Matt Cartwright, the Lackawanna County attorney challenging Rep. Tim Holden, has done well for himself. Well enough to win a mention in Holden’s new negative ad.
“Now Matt Cartwright says he’s running for Congress because, ‘I don’t get a bang out of buying a new car any more.’”
Cartwright’s full quote, from a Times Tribune column in December, is a little less unflattering. He was discussing his ability to self-fund in the race (and indeed he has: $300,000 to date, bringing his total raised to about $600,000):
“I don’t think financing is going to be a problem,” Mr. Cartwright said. “I’ve come to the point in my life that either I do it now or I don’t do it … I’m 50 years old. I don’t get a bang out of buying a new car anymore. I get a bang out of helping people.”
It’s the second negative spot Holden has aired. The first criticized Cartwright for his campaign contributions to the two judges convicted in the “Kids for Cash” scandal.
Meanwhile, the super PAC Campaign for Primary Accountability began airing ads against Holden on Thursday.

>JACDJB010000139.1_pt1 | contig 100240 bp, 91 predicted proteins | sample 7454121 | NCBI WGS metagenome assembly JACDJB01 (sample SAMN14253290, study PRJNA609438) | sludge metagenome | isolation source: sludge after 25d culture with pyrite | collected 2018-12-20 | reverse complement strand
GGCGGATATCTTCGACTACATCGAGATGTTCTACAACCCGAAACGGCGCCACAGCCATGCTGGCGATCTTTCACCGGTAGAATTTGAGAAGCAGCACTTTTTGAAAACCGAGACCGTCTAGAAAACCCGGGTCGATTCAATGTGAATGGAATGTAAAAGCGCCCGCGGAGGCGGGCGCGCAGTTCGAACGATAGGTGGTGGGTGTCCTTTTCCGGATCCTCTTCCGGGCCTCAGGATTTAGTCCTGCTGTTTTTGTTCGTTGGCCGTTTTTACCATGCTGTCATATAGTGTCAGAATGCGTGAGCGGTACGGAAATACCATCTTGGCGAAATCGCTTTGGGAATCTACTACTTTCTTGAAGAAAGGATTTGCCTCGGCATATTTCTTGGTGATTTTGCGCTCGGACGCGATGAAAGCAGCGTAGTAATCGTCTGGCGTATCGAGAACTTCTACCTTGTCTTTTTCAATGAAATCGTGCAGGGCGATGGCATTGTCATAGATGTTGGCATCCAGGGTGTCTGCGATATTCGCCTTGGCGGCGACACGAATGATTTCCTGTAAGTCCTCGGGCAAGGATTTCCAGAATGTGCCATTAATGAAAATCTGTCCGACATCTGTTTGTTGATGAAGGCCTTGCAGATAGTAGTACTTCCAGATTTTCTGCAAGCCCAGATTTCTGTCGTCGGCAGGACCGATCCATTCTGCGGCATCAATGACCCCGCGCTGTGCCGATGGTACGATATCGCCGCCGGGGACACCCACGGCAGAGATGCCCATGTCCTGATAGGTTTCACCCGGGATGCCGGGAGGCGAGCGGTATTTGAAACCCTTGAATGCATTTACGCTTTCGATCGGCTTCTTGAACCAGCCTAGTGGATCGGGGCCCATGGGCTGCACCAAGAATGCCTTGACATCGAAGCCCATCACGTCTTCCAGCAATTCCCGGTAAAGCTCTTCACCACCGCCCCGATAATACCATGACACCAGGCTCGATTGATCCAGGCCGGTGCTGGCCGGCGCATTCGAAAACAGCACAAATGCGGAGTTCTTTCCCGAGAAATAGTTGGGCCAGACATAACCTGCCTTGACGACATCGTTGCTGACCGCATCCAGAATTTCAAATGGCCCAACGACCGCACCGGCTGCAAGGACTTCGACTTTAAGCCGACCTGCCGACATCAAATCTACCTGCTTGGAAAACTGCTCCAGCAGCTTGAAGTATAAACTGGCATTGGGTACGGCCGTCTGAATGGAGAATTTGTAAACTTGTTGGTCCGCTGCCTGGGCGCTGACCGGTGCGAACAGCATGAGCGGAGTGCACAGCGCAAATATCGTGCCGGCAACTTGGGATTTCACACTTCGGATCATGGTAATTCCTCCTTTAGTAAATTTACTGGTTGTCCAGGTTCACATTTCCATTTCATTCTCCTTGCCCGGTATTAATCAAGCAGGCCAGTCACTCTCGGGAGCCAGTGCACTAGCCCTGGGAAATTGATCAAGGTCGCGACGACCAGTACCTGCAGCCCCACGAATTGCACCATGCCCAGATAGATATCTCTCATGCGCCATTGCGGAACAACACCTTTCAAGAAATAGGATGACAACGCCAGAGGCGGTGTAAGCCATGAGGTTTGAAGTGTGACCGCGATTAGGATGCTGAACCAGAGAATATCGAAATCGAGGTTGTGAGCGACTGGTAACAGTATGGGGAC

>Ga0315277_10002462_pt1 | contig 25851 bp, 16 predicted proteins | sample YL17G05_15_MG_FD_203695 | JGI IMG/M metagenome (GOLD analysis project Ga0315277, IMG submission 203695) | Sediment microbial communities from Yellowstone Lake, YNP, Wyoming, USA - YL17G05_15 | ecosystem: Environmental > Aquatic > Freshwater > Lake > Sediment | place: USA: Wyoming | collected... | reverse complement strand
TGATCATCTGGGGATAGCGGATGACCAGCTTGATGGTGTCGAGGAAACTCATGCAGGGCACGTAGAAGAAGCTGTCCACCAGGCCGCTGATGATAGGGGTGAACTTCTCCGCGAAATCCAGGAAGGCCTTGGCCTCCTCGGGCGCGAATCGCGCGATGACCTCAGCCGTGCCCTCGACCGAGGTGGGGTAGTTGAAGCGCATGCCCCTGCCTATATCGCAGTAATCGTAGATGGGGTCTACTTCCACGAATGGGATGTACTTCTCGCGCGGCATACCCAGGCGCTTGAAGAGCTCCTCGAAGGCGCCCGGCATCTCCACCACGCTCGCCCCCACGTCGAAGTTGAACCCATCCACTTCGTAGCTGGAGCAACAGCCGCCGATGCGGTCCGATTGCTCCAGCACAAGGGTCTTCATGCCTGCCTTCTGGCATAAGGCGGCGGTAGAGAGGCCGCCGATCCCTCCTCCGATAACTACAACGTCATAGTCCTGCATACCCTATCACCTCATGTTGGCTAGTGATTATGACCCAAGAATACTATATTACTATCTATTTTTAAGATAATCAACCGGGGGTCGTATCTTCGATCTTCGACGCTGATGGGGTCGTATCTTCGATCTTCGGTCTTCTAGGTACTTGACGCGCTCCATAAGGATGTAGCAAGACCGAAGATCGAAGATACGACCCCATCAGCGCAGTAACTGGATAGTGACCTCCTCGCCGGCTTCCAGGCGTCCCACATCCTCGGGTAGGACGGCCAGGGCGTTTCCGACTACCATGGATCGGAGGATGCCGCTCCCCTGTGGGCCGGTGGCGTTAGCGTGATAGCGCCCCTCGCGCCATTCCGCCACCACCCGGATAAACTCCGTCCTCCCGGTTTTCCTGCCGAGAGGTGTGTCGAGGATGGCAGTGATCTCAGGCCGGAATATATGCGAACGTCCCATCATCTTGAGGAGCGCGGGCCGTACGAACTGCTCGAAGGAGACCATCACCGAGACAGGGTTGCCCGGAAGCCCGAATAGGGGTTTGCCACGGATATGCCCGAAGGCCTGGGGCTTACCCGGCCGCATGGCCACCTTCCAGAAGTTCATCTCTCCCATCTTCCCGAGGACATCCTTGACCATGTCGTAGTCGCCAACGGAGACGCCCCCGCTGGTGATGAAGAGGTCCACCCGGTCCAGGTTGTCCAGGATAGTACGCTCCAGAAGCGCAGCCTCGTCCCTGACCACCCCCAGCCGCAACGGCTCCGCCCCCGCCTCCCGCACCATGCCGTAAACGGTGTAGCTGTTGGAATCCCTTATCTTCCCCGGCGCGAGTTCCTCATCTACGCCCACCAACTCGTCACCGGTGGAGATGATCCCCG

Cartwright’s campaign said Holden was putting down the American dream.
“The continued signs of desperation from a 20 year incumbent are sad,” said Cartwright campaign manager Shane Seaver. “While Matt Cartwright has raised a family and created a successful family business, Tim Holden has been feeding off of taxpayer money and has in return voted against Health Care for all Americans, voted to allow Oil and Gas companies to hide the poisons they use when fracking and voted for tax cuts for the 1 percent. Tim Holden is putting down the American Dream and quite frankly, that’s un-American.”
In a response to the first his campaign produced a rebuttal spot in which he says, “I hate negative campaign ads. There’s no reason to sling mud at people.”
But he has not pulled punches thus far. A Holden supporter passed along the mailer below, and noted that Cartwright has been highly critical of Holden on the stump.
The supporter notes that many Democrats, including the-Sen. Barack Obama, supported the “Halliburton loophole.” Cartwright told PoliticsPA that he would have voted against the health care law. Finally, while Holden initially voted against the Helping Families Save Their Homes Act, he voted in favor of the final passage of the law after it was amended by the U.S. Senate (which removed a controversial provision granting judges the unilateral authority to alter the principal amount of interest rate of debt).